In all probability a variety of dog types would have been used, and the only common denominator of such a hotch potch of herding types would have been that the individuals would have manifested strong herding instinct.

Tales of these droving dogs are legend and remarkable. Pig drovers from South Wales were reputed to be very cavalier in their attitude to their dogs, which is peculiar because pigs are very difficult animals to herd, so difficult in fact that no nomadic race seems to include pigs among their flocks hence the pig is regarded as forbidden or unclean (Herem—Hebrew Haram—Arabic) not because of its habits, indeed pigs are remarkably clean beasts, but because it was regarded as a symbol of the settled dweller.

To return to the Welsh drover, however, on the completion of a drive one drover is reputed to have taken the mail coach home and his dog was required to retrace its steps to the drover's home, scavenging at the stopping places.

The tale may be apocryphal and the drover's name, David Pen Mawr (Big Hill), a little too common to lend authenticity to the story. Traditionally pastoral dogs are usually recipients of rough deals, however, particularly in Wales and Scotland.

Strong Hunting Instinct

Herding is, as has been explained, simply a sublimated strong hunting instinct. Hunters and poachers along the droving routes were probably quick to notice this and while the collie types were probably not quick enough to take hares and rabbits in a fair run, a cross with a greyhound produced the required article and hence the product was referred to as a Norfolk lurcher a result of mating Smithfield collie to a greyhound.

The type was probably called the Norfolk lurcher quite simply because lurchers were numerically stronger in Norfolk than in adjacent counties;—though this is entirely speculation and educated guess work.

The herding instinct of the Smithfield collie and the speed of the greyhound conspired to produce a pillar of sagacity, a dog of great speed and acute hunting instinct.

Intelligence wise, Brian Vesey Fitzgerald considered the dog to be on par with the collie, though once again, it should be pointed out that Vesey Fitzgerald like Taplin, is inclined to generalise on some subjects.

In passing, it is often said that the Smithfield collie may well have had greyhound or sighthound blood added (even before mating to greyhounds to produce Norfolk lurchers) to give it added height and speed.

This may well be so. Logan records that Scottish shepherds were not averse to mating bearded collie types to deerhounds to produce leggy, reachy dogs capable of facing the hills.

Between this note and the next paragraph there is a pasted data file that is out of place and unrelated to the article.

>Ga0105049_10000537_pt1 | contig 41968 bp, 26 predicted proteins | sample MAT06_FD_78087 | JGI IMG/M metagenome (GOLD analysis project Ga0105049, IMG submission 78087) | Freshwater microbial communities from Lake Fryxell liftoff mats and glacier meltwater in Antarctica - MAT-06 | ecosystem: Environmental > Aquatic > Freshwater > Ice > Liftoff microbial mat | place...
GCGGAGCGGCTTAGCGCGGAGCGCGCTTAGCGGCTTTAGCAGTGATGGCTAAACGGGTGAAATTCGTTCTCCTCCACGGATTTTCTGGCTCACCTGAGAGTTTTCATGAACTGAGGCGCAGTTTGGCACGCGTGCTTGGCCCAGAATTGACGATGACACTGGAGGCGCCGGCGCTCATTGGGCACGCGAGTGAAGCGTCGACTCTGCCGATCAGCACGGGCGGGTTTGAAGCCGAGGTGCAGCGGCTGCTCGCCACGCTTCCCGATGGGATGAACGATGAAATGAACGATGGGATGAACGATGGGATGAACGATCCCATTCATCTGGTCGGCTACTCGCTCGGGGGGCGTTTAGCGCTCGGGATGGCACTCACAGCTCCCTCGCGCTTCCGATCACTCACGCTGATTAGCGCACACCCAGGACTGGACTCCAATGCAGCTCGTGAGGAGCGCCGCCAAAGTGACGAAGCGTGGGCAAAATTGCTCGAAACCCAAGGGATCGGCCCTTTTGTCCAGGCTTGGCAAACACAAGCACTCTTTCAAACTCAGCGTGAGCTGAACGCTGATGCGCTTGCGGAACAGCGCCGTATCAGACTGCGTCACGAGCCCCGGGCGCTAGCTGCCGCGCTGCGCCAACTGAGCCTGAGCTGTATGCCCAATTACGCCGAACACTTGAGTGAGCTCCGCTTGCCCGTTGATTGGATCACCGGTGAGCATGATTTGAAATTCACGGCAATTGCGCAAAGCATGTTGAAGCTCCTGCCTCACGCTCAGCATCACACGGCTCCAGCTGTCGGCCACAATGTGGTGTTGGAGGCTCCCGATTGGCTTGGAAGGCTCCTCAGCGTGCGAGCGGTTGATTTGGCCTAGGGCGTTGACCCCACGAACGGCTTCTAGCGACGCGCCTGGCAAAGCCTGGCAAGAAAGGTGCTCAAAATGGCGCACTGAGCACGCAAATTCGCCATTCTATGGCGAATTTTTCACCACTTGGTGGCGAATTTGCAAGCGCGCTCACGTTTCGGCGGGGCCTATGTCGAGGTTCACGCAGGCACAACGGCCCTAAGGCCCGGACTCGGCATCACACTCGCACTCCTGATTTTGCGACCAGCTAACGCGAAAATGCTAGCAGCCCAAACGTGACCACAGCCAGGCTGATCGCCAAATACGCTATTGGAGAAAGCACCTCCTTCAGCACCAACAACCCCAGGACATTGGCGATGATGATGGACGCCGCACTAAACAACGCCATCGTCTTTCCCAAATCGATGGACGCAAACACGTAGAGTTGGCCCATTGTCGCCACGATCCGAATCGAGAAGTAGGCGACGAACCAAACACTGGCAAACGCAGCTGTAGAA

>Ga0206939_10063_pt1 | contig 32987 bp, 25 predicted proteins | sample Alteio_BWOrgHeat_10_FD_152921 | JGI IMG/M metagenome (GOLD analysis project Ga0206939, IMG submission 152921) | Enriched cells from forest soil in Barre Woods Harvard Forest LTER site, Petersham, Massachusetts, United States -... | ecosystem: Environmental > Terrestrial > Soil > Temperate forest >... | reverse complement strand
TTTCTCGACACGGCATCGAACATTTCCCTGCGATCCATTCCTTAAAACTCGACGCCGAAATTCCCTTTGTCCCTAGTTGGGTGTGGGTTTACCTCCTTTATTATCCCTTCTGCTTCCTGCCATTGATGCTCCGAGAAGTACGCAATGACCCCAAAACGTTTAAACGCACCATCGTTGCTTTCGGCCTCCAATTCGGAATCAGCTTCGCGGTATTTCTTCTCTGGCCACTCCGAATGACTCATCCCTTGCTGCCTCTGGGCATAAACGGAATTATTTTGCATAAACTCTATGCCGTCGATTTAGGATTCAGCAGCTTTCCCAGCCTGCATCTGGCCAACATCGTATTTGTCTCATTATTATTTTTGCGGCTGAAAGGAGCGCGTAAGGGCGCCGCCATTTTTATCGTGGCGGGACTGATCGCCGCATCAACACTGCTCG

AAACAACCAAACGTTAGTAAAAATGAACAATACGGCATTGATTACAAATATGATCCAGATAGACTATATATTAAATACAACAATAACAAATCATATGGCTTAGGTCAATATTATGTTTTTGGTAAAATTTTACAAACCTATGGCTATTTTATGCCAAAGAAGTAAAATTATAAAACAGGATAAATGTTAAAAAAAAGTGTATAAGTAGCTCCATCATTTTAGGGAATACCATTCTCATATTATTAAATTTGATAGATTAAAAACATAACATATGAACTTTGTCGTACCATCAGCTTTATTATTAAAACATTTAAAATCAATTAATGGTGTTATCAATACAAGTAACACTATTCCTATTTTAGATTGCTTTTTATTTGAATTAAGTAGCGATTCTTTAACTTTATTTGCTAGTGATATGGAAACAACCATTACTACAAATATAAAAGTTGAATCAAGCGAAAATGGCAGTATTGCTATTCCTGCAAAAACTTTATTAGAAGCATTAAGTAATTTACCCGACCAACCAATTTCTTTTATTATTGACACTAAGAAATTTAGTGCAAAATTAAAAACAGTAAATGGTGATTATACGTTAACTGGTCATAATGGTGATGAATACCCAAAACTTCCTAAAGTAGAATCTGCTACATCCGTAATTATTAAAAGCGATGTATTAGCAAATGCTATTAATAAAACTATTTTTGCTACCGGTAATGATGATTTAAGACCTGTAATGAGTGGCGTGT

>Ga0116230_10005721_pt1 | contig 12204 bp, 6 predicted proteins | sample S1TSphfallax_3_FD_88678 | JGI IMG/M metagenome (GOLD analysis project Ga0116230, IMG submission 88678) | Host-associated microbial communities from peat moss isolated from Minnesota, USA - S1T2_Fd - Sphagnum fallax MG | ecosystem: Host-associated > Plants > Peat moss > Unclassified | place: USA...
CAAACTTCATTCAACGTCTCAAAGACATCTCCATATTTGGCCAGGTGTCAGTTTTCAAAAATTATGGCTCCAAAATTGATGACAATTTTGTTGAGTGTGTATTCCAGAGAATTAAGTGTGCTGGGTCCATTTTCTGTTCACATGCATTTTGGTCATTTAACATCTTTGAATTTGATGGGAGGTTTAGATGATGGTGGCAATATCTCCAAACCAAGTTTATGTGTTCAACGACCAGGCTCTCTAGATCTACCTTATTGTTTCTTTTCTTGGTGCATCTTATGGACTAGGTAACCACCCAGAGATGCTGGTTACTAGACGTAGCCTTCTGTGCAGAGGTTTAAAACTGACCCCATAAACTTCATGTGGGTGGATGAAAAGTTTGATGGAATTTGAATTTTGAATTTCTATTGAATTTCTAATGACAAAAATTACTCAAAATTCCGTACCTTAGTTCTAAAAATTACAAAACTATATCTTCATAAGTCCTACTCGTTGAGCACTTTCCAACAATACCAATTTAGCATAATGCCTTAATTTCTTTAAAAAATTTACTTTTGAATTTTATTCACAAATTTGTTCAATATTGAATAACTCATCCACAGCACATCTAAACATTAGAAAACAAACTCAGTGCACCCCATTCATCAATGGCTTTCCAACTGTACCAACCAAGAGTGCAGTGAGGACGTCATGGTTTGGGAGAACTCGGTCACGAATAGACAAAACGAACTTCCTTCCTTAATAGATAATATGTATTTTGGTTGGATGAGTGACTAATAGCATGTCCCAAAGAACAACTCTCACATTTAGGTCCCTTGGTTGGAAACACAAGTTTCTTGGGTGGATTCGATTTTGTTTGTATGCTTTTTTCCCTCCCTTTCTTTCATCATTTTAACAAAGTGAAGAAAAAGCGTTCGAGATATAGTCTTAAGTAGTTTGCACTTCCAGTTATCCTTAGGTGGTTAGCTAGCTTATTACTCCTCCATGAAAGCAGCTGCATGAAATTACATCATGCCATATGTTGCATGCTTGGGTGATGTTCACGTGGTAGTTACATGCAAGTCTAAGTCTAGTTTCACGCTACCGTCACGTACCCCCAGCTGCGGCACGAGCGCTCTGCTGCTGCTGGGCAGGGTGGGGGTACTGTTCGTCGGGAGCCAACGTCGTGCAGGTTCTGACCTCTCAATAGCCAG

Dogs of this type may well have accompanied the drovers, though once again this is speculation, for, prior to this century, the pastoral dogs have been the Cinderellas of the canine world.

Certainly very tall twenty-seven inch beardies are not unknown in Scotland, particularly in Dumfrieshire, and they were more numerous at the time when Mrs. Willison encouraged the bearded collie revival after World War Two.

Many claim to own Smithfield collies—a point which is difficult to prove or disprove and Walsh ("Lurchers and Longdogs",) who is reluctant and careful about canine nomenclature labels one such dog as 'a very hairy dog which has bred a number of good lurchers.'

Whether or not this dog is a Smithfield collie is once again the subject of some interest. However, what should be questioned, and this is of paramount importance, is whether or not the dog has the required herding/hunting instinct or rather whether or not the dog can pass this instinct on to its progeny.

This quality, not whether or not the dog is the real McCoy, 24 carat gold Smithfield collie, is of importance. If one of their hairy dogs does have this instinct then it is tailor made to produce working lurchers.

If it does not, its value is limited, and it is no more use as a producer of lurchers than any other nondescript hairy dog.

In a world of non-retrieving retrievers and fox terriers with little inclination to face foxes, labels count for little in the production of working dogs.

Should I wish to use a 'Smithfield collie' to breed a lurcher I would do so. However, I would be most reluctant to use a dog which had none of the required mental attributes, simply because it had a long coat, and no other qualities to confer on its progeny.

The Smithfield collie will certainly be a ghost that refuses to be laid. I invite readers comments about this type of dog.

Caption: A red merle West Country type collie and a
son of Turnbull's 'Blue'—Britain's top bearded collie.


Caption: A very hairy dog collie plus a dash of sight but not a Smithfield collie.

Caption: A litter of pure bred Muirhead strain beardie collies.

Note: Ian Muirhead, son of Tommy Muirhead could not identify the individuals in the above picture, but he said it was not any of Tommy's children.